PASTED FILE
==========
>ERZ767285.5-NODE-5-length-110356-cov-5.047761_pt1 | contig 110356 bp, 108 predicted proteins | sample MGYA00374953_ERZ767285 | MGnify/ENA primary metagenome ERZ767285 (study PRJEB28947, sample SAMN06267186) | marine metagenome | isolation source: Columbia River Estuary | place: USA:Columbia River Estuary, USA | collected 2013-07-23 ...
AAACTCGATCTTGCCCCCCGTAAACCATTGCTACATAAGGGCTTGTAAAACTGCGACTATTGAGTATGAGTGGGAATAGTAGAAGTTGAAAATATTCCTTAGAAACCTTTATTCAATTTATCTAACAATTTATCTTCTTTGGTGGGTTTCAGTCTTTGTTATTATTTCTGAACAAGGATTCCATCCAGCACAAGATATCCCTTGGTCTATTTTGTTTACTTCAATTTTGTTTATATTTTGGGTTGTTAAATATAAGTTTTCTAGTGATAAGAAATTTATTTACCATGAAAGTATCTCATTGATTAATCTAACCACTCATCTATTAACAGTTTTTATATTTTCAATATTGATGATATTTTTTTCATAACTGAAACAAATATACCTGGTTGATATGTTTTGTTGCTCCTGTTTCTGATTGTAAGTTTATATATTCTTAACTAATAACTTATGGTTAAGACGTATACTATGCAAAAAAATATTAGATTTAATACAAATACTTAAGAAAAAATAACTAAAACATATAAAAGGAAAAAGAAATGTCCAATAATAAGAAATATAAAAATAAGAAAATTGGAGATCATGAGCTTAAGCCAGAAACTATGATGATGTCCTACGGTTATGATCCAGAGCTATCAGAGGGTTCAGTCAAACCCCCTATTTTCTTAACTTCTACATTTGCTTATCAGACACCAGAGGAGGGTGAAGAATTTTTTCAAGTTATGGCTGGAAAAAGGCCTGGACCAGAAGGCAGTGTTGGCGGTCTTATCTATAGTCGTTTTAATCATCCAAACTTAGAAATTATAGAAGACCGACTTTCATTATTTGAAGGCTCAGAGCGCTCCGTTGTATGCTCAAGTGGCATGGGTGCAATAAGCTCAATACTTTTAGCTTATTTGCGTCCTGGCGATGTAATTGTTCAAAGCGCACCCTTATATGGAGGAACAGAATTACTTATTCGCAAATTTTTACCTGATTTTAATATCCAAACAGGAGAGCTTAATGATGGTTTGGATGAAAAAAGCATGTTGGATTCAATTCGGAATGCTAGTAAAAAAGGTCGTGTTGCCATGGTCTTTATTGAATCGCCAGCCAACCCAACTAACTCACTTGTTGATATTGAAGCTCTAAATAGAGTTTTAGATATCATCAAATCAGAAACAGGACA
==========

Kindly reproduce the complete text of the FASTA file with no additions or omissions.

>ERZ767285.5-NODE-5-length-110356-cov-5.047761_pt1 | contig 110356 bp, 108 predicted proteins | sample MGYA00374953_ERZ767285 | MGnify/ENA primary metagenome ERZ767285 (study PRJEB28947, sample SAMN06267186) | marine metagenome | isolation source: Columbia River Estuary | place: USA:Columbia River Estuary, USA | collected 2013-07-23 ...
AAACTCGATCTTGCCCCCCGTAAACCATTGCTACATAAGGGCTTGTAAAACTGCGACTATTGAGTATGAGTGGGAATAGTAGAAGTTGAAAATATTCCTTAGAAACCTTTATTCAATTTATCTAACAATTTATCTTCTTTGGTGGGTTTCAGTCTTTGTTATTATTTCTGAACAAGGATTCCATCCAGCACAAGATATCCCTTGGTCTATTTTGTTTACTTCAATTTTGTTTATATTTTGGGTTGTTAAATATAAGTTTTCTAGTGATAAGAAATTTATTTACCATGAAAGTATCTCATTGATTAATCTAACCACTCATCTATTAACAGTTTTTATATTTTCAATATTGATGATATTTTTTTCATAACTGAAACAAATATACCTGGTTGATATGTTTTGTTGCTCCTGTTTCTGATTGTAAGTTTATATATTCTTAACTAATAACTTATGGTTAAGACGTATACTATGCAAAAAAATATTAGATTTAATACAAATACTTAAGAAAAAATAACTAAAACATATAAAAGGAAAAAGAAATGTCCAATAATAAGAAATATAAAAATAAGAAAATTGGAGATCATGAGCTTAAGCCAGAAACTATGATGATGTCCTACGGTTATGATCCAGAGCTATCAGAGGGTTCAGTCAAACCCCCTATTTTCTTAACTTCTACATTTGCTTATCAGACACCAGAGGAGGGTGAAGAATTTTTTCAAGTTATGGCTGGAAAAAGGCCTGGACCAGAAGGCAGTGTTGGCGGTCTTATCTATAGTCGTTTTAATCATCCAAACTTAGAAATTATAGAAGACCGACTTTCATTATTTGAAGGCTCAGAGCGCTCCGTTGTATGCTCAAGTGGCATGGGTGCAATAAGCTCAATACTTTTAGCTTATTTGCGTCCTGGCGATGTAATTGTTCAAAGCGCACCCTTATATGGAGGAACAGAATTACTTATTCGCAAATTTTTACCTGATTTTAATATCCAAACAGGAGAGCTTAATGATGGTTTGGATGAAAAAAGCATGTTGGATTCAATTCGGAATGCTAGTAAAAAAGGTCGTGTTGCCATGGTCTTTATTGAATCGCCAGCCAACCCAACTAACTCACTTGTTGATATTGAAGCTCTAAATAGAGTTTTAGATATCATCAAATCAGAAACAGGACA